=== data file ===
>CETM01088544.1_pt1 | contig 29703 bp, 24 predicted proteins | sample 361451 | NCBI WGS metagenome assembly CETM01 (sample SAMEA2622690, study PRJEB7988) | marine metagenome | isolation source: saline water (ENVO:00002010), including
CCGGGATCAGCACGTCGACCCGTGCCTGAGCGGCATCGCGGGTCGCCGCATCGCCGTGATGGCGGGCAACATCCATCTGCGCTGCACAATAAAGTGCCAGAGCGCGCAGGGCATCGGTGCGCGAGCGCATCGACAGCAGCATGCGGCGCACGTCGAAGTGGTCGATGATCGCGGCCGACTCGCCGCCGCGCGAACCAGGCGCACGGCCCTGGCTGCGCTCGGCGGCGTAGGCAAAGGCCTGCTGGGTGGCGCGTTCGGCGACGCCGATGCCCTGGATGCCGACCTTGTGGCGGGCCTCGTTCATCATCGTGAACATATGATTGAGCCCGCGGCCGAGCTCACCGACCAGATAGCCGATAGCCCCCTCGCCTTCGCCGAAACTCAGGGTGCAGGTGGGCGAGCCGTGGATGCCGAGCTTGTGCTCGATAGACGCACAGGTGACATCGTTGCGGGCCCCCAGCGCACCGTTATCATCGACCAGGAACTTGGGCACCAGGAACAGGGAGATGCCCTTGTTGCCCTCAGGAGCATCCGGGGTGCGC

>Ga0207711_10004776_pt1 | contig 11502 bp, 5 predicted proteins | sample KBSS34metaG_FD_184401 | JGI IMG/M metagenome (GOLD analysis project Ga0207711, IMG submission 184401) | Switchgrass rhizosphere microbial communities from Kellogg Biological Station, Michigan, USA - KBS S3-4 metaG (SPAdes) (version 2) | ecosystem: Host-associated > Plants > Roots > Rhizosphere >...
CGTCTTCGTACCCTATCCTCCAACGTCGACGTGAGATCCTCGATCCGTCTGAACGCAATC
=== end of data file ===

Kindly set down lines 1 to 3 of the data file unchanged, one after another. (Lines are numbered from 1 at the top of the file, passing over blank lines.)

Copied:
>CETM01088544.1_pt1 | contig 29703 bp, 24 predicted proteins | sample 361451 | NCBI WGS metagenome assembly CETM01 (sample SAMEA2622690, study PRJEB7988) | marine metagenome | isolation source: saline water (ENVO:00002010), including
CCGGGATCAGCACGTCGACCCGTGCCTGAGCGGCATCGCGGGTCGCCGCATCGCCGTGATGGCGGGCAACATCCATCTGCGCTGCACAATAAAGTGCCAGAGCGCGCAGGGCATCGGTGCGCGAGCGCATCGACAGCAGCATGCGGCGCACGTCGAAGTGGTCGATGATCGCGGCCGACTCGCCGCCGCGCGAACCAGGCGCACGGCCCTGGCTGCGCTCGGCGGCGTAGGCAAAGGCCTGCTGGGTGGCGCGTTCGGCGACGCCGATGCCCTGGATGCCGACCTTGTGGCGGGCCTCGTTCATCATCGTGAACATATGATTGAGCCCGCGGCCGAGCTCACCGACCAGATAGCCGATAGCCCCCTCGCCTTCGCCGAAACTCAGGGTGCAGGTGGGCGAGCCGTGGATGCCGAGCTTGTGCTCGATAGACGCACAGGTGACATCGTTGCGGGCCCCCAGCGCACCGTTATCATCGACCAGGAACTTGGGCACCAGGAACAGGGAGATGCCCTTGTTGCCCTCAGGAGCATCCGGGGTGCGC

>Ga0207711_10004776_pt1 | contig 11502 bp, 5 predicted proteins | sample KBSS34metaG_FD_184401 | JGI IMG/M metagenome (GOLD analysis project Ga0207711, IMG submission 184401) | Switchgrass rhizosphere microbial communities from Kellogg Biological Station, Michigan, USA - KBS S3-4 metaG (SPAdes) (version 2) | ecosystem: Host-associated > Plants > Roots > Rhizosphere >...